I wrote this book fast, probably too fast for my own sanity, but the characters had lived in my head long enough to spill out whole when I sat down to write it. I think I enjoyed spending time with girl Mike as much or more than I did guy Mike, and I might even dig her take on the world just a little bit more than I did his. She cracks me up. That someone so smart can be such an idiot delights me, and I share with her, for good or bad, a longstanding reflex to take refuge in a quip, even when it’s not the best idea. I still love what remains from that original idea, but I hope the book as a whole is a little fresher, a little more surprising. I hope it gives you a good chuckle, and I hope that someday I find a place for that narrating dog.
1. What does Mike demonstrate about strong women? Do you think an interest in fashion and grooming makes a woman less strong? Or does female strength mean something else entirely?
2. What healthy traits did Gerry encourage in his daughter? What lessons could only a mother provide? What role models does she eventually have for learning about womanhood?
3. Would Mike’s headstrong style have been acceptable in a male employee, or in a boyfriend? Was she subjected to a double standard, or does society expect men to also avoid being too blunt or too assertive?
4. How did your opinion of Jay and his comedy routine shift throughout the novel? Did you sympathize with him?
5. Why does Cheryl take an interest in Mike, challenging her to try yoga and encouraging her to follow the example of runway models? Would you rather have had Cheryl or Gunther as a best friend?
6. What is the effect of the chapter titles, echoing famous slogans? What draws Mike to the advertising world? Why was it easy for her to sell products but difficult to sell herself?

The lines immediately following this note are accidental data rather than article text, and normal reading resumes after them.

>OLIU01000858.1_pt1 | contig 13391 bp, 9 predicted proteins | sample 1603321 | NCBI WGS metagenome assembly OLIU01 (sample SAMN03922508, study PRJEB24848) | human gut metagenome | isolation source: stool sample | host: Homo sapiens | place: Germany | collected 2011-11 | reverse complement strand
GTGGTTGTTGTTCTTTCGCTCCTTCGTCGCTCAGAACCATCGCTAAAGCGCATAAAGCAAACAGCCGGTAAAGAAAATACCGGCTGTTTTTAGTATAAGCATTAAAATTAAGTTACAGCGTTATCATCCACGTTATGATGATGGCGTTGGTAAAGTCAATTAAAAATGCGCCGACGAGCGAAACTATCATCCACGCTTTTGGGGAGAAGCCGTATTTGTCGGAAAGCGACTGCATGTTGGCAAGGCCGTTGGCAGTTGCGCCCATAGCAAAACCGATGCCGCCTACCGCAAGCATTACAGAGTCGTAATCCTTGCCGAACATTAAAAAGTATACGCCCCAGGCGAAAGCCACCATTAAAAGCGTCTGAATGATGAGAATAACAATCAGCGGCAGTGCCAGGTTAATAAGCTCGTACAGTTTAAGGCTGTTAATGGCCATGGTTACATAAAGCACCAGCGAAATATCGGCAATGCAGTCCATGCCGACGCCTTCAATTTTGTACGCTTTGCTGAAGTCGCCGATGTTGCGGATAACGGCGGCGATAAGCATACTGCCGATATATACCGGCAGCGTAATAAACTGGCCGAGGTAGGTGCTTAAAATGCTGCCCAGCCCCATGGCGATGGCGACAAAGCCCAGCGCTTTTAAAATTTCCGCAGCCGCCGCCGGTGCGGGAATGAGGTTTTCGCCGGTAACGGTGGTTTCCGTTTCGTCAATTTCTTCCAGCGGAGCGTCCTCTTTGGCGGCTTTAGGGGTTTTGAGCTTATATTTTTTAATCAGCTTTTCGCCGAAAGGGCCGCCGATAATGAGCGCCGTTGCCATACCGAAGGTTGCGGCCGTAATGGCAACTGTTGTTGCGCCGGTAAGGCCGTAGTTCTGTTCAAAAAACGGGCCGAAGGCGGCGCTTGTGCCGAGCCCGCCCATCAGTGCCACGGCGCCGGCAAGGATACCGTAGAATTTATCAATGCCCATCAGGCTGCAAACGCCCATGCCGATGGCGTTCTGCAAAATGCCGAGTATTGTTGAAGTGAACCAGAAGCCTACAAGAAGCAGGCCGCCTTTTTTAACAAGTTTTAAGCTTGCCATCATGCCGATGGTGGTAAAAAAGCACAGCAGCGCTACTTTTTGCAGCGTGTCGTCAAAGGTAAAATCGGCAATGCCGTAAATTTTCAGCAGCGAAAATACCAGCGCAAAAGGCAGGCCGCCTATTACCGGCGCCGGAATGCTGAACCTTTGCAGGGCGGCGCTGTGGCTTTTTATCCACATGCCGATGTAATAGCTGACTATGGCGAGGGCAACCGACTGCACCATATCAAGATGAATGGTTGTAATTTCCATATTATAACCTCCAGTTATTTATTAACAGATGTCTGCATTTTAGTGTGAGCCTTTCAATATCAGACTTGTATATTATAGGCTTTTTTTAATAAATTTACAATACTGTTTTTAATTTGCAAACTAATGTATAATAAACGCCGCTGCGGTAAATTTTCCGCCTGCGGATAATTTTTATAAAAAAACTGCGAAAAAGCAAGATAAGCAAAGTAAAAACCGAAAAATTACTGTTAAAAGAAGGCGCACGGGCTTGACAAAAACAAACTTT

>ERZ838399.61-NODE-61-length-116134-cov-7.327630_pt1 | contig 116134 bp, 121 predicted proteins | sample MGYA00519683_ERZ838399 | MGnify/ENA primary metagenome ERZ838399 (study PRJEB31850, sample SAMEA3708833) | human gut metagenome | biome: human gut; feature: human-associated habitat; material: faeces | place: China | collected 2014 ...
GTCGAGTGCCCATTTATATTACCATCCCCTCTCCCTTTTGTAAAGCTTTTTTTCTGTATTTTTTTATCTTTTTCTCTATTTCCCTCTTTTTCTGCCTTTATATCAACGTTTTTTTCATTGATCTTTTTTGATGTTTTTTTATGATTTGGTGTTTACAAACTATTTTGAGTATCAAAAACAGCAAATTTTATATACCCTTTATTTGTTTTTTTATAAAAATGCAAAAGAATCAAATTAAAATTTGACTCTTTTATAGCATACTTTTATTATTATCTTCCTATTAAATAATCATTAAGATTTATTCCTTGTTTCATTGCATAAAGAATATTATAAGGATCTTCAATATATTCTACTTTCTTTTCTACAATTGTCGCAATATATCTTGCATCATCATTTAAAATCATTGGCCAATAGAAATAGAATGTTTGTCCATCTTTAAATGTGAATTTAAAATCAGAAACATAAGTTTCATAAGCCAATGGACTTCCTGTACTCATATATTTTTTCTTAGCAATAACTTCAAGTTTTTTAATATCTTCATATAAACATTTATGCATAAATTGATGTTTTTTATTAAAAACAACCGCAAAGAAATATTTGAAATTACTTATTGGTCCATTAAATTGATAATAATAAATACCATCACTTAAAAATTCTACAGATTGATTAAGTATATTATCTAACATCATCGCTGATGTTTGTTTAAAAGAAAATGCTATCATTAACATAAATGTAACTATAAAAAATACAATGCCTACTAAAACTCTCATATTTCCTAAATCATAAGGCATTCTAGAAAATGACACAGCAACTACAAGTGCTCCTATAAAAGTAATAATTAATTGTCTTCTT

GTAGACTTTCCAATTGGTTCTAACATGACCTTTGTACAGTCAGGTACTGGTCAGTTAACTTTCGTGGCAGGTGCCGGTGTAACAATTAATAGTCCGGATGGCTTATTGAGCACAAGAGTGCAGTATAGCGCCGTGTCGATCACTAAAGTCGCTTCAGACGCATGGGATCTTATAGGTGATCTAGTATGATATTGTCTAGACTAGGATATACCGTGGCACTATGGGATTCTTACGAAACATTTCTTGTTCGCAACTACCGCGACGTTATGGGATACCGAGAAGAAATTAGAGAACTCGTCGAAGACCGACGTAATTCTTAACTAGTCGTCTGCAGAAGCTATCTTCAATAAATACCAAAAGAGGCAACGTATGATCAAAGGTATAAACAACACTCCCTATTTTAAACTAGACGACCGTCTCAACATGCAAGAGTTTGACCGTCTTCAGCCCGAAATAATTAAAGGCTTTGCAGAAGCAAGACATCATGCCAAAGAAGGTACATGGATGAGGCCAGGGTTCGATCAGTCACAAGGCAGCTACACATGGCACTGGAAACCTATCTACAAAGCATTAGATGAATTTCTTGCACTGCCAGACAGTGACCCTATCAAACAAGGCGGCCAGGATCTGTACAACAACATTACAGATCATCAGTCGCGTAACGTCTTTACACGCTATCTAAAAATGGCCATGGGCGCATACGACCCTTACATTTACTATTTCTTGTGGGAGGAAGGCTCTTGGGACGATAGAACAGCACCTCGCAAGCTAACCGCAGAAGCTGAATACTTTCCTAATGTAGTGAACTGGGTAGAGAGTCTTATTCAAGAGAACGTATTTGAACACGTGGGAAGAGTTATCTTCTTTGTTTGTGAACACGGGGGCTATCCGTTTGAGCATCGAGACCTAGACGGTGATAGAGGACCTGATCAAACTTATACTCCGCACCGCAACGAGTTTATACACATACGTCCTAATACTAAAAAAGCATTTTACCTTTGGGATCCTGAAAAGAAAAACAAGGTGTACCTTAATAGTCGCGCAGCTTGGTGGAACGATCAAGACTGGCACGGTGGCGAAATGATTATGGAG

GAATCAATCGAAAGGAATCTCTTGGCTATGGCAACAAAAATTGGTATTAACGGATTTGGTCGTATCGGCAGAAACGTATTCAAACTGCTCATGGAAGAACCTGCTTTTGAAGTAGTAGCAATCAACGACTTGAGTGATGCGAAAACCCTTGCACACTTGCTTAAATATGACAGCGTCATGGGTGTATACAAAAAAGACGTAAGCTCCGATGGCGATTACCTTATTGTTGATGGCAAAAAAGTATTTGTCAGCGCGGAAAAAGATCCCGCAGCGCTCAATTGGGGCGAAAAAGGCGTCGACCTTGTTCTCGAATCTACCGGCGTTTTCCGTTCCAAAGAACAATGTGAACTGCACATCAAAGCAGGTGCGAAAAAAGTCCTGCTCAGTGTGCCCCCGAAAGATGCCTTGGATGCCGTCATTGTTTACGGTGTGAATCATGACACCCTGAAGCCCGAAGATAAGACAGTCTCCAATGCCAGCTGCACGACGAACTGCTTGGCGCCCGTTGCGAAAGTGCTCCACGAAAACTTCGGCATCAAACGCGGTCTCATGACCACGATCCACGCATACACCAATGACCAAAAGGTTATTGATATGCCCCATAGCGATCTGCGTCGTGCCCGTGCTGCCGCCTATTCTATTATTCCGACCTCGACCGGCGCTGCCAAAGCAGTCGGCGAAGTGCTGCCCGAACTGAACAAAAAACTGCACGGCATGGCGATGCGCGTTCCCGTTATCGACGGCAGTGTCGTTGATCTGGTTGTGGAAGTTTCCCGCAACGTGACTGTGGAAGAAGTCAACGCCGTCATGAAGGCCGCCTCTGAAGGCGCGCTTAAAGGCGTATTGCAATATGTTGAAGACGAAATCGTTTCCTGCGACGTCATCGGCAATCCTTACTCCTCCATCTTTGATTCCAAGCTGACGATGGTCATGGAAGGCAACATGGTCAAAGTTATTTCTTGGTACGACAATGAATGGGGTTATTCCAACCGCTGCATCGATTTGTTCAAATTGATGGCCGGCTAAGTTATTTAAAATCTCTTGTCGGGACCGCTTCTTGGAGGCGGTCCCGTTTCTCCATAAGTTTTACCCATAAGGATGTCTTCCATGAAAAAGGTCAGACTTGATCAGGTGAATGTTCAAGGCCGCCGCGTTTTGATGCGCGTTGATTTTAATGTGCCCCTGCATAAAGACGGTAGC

7. What do Mike’s students tell us about parenting in the twenty-first century? What is reflected in their varied households, their need for permission slips to prevent lawsuits, and their beliefs about the adult world? How is being a child today different from when you were growing up?
8. Mike is shocked by a course that teaches girls how to crochet and make granola. What is the best way to really empower girls? What did you think of Mike’s curriculum? What life skills would you have added to the list? Are certain skills more important for girls than for boys, and vice versa?
9. What is Brian’s role in Mike’s life? What is the essential problem in his relationship with Mike? What do you predict for the future of Brian’s marriage?
10. What traits do Grace and Mike share? Was Grace correct in her assessment of Mike’s skills as a teacher? Is there much difference between the skills required to be a teacher and the skills required for marketing?
11. How does Deja change Mike’s life? What does she bring out in Gerry that Mike had not noticed before? What is it like for Mike to watch sisters Kimmy and Kristen become part of her family?
12. How was Mike affected by finally visiting Caroline’s grave? What missing piece of her life, and her sense of self, was completed in that moment?
13. In the closing scene, Gunther says, “I guess you can only give a guy the flick so many times.” What kept Mike and Gunther from becoming more than friends sooner?
14. What hallmarks of Ellen Shanman’s storytelling appear in both this novel and in Right Before Your Eyes? What would Liza Weiler and Mike Edwards think of each other?